'It’s Invigorating:' Arizona Teachers Prepare To Walk Out
Arizona educators are preparing for what’s predicted to be the largest teacher strike in the country Thursday.
Wednesday marks almost a month of morning rallies calling for more money in the classroom, for teacher and support staff pay.
Dozens of teachers gathered on Indian School Road outside of Arcadia High School and every few second a passing car honked their support.
“It’s invigorating that people actually care,” said Stacey Scholnik, an English teacher at Arcadia High School in the Scottsdale Unified School District.
Students from the school formed a river of red as they walked from school to the sidewalk to join their teachers.
“There goes my mascara,” said math teacher Anna Patterson as she wiped tears from behind her sunglasses.
“That was amazing,” Patterson said. “That’s who we’re here for and it’s so nice to see they’re here for us too.”
Mia Rubio, a senior at Arcadia and the student body vice president, was one of the students.
"It's not acceptable for a profession to be so degraded in a way and they do it because they love us and that's the reason why they stay and that's not,” Rubio. She credits her teachers with helping her get into American University in Washington, D.C.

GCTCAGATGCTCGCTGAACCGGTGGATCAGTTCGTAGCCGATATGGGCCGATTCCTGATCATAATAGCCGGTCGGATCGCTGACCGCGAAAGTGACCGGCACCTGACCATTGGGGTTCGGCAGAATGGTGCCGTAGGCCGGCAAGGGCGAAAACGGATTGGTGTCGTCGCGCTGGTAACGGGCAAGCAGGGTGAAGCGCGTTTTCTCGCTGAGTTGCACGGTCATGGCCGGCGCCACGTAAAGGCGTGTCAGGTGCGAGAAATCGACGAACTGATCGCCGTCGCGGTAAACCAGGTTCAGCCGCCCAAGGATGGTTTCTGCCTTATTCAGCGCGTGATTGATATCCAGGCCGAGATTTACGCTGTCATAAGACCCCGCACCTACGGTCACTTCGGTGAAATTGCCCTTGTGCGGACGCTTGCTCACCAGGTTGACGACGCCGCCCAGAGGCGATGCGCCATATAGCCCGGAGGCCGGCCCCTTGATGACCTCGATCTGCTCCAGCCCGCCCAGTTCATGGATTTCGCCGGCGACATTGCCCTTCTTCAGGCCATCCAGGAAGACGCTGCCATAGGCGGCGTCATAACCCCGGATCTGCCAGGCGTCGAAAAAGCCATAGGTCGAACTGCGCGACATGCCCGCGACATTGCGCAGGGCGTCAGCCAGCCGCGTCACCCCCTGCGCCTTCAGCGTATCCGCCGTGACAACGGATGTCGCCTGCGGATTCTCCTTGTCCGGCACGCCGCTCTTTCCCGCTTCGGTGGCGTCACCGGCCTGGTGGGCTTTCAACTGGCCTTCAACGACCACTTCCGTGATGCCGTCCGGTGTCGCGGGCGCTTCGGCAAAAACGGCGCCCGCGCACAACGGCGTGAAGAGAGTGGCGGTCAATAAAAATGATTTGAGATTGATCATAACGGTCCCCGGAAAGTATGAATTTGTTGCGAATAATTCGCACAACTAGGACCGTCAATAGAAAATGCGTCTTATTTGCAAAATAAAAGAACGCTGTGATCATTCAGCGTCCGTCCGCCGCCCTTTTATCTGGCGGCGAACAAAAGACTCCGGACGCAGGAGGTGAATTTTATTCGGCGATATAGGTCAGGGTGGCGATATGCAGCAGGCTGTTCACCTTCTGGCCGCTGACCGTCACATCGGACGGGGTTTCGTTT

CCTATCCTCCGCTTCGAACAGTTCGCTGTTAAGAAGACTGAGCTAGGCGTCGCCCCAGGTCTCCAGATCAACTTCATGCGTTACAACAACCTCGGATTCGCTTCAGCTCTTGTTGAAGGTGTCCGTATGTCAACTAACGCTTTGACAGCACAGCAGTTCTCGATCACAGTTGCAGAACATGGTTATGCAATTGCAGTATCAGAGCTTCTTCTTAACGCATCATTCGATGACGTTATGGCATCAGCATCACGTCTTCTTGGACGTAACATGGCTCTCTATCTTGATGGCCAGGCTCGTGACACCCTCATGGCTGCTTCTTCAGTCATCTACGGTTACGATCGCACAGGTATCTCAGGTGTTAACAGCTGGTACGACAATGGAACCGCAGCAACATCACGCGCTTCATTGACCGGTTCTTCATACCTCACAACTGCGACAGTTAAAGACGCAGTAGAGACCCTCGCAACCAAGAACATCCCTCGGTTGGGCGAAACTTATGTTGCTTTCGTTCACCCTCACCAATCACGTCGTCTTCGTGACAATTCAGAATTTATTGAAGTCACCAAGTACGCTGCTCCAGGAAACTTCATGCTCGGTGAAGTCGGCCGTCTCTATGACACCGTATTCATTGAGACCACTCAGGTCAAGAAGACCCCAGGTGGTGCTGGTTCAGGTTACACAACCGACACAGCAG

“I want them to have funding so they're not buying things for their classrooms and I want to see our classified staff respected as well,” Rubio said. Our security guard shouldn't be paid minimum wage to keep 1,800 kids safe."
Rubio will be one of the estimated 840,000 students impacted by the walk out and said she plans to be at the Capitol standing with her teachers.
Educators from across the state are making plans to travel to Phoenix to rally Thursday. Erika Flores teaches first grade at Copper Rim Elementary in Globe.
“Our teachers are very passionate about this and we want to stand up for our students and what they deserve,” Flores said.
Tuesday afternoon Flores and her colleagues packed more than 930 apple juices, oranges, sandwiches and other snacks for their students to take home Wednesday.
Flores said the teachers didn’t want to leave their students without an extra meal in a school where last year 94 percent of students qualify for free and reduced lunches
The district is normally only school four days a week and by Monday, Flores says they’ll be back at school. Their students need them too much to leave for longer.
“We just couldn't justify not giving them a safe place to come for a longer extended period of time,” Flores said.
EDITOR'S NOTE: This story has been modified to clarify the time frame during which 94 percent of students qualifed for free and reduced lunches.